Moby's skeleton may be preserved

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The Independent Online
The story of Moby, the 40ft sperm whale who captured the hearts of the nation, finally comes to an end today when he will be hauled off mud flats by the Coastguard.

Falkirk council officials said that the whale will be moved in a joint effort by the Coastguard's Receiver of Wrecks and the council.

Moby died on mud flats at Airth in the Firth of Forth on Easter Monday after becoming disorientated and beaching himself while trying to swim inland.

His remains will be towed to a slipway at South Alloa before being taken to a council landfill site at Kinneil where an autopsy will be performed.

Andrew Kitchener, curator of mammals and birds for the National Museums of Scotland said yesterday the museums were interested in preserving Moby's skeleton but it depends on financial support. The cost of collecting and treating the skeleton before it could be studied and displayed was about pounds 5,000.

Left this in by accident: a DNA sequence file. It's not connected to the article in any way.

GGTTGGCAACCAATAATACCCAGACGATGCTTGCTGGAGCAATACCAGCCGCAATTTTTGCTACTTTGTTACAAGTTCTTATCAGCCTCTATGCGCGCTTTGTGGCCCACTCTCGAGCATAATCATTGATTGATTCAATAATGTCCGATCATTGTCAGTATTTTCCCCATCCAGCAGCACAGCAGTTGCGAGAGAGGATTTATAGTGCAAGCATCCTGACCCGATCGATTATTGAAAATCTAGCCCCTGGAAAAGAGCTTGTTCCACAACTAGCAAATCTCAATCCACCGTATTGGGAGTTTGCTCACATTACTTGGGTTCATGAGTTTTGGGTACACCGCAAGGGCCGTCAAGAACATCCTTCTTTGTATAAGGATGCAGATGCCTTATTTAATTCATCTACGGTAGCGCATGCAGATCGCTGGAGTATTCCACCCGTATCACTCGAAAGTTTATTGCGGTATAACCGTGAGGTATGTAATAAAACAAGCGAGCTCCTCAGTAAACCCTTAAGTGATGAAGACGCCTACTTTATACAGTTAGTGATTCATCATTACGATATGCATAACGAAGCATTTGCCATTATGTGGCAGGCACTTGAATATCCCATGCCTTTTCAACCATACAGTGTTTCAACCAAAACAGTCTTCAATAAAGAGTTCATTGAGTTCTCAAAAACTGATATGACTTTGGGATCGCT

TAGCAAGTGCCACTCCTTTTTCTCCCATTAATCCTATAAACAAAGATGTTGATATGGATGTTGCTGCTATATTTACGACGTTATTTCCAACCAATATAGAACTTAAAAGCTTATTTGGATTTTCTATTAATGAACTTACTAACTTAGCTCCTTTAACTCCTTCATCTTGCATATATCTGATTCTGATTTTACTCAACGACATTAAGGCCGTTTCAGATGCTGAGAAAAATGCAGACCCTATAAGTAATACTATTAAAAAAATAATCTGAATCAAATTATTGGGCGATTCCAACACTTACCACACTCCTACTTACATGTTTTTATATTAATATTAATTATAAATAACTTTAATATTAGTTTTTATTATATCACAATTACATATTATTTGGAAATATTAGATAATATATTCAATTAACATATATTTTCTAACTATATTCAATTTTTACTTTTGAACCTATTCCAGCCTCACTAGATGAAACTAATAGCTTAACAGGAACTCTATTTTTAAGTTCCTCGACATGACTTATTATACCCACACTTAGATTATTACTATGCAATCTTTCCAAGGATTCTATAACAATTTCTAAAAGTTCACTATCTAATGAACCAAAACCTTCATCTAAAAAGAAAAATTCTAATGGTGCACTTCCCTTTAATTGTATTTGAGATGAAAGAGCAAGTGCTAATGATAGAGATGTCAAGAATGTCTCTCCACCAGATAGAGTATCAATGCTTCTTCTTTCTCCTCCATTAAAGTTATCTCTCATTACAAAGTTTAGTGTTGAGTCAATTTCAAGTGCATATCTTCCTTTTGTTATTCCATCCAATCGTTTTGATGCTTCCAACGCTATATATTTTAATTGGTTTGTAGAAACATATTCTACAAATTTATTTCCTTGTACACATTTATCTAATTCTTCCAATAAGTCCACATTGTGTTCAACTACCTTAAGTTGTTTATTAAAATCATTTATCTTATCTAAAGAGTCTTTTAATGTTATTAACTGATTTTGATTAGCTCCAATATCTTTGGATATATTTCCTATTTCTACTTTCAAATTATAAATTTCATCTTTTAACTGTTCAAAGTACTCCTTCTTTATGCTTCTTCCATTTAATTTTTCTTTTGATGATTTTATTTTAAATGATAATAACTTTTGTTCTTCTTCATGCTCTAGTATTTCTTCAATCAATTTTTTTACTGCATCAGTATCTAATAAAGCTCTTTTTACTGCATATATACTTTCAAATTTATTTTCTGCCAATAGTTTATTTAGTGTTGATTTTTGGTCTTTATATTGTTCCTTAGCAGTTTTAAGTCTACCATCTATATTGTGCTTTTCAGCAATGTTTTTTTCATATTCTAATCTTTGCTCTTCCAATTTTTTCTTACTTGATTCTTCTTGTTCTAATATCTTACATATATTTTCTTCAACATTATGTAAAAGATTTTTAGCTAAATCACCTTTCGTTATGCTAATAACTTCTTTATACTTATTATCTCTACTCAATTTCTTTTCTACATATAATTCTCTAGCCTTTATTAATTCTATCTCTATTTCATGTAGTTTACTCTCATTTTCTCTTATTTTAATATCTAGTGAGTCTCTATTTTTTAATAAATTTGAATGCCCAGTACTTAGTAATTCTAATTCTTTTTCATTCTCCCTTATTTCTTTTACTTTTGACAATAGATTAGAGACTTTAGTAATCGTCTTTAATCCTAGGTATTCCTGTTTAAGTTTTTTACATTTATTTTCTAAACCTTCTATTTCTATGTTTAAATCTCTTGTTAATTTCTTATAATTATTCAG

Alex Kilgour, spokesman for Deep Sea World aquarium in Fife which co- ordinated rescue attempts to save Moby said: "We want to see that Moby is taken away and an autopsy carried out away from the public eye in a dignified manner."

A Moby memorial fund has been set up at Deep Sea World to fund research into why whales become disorientated.

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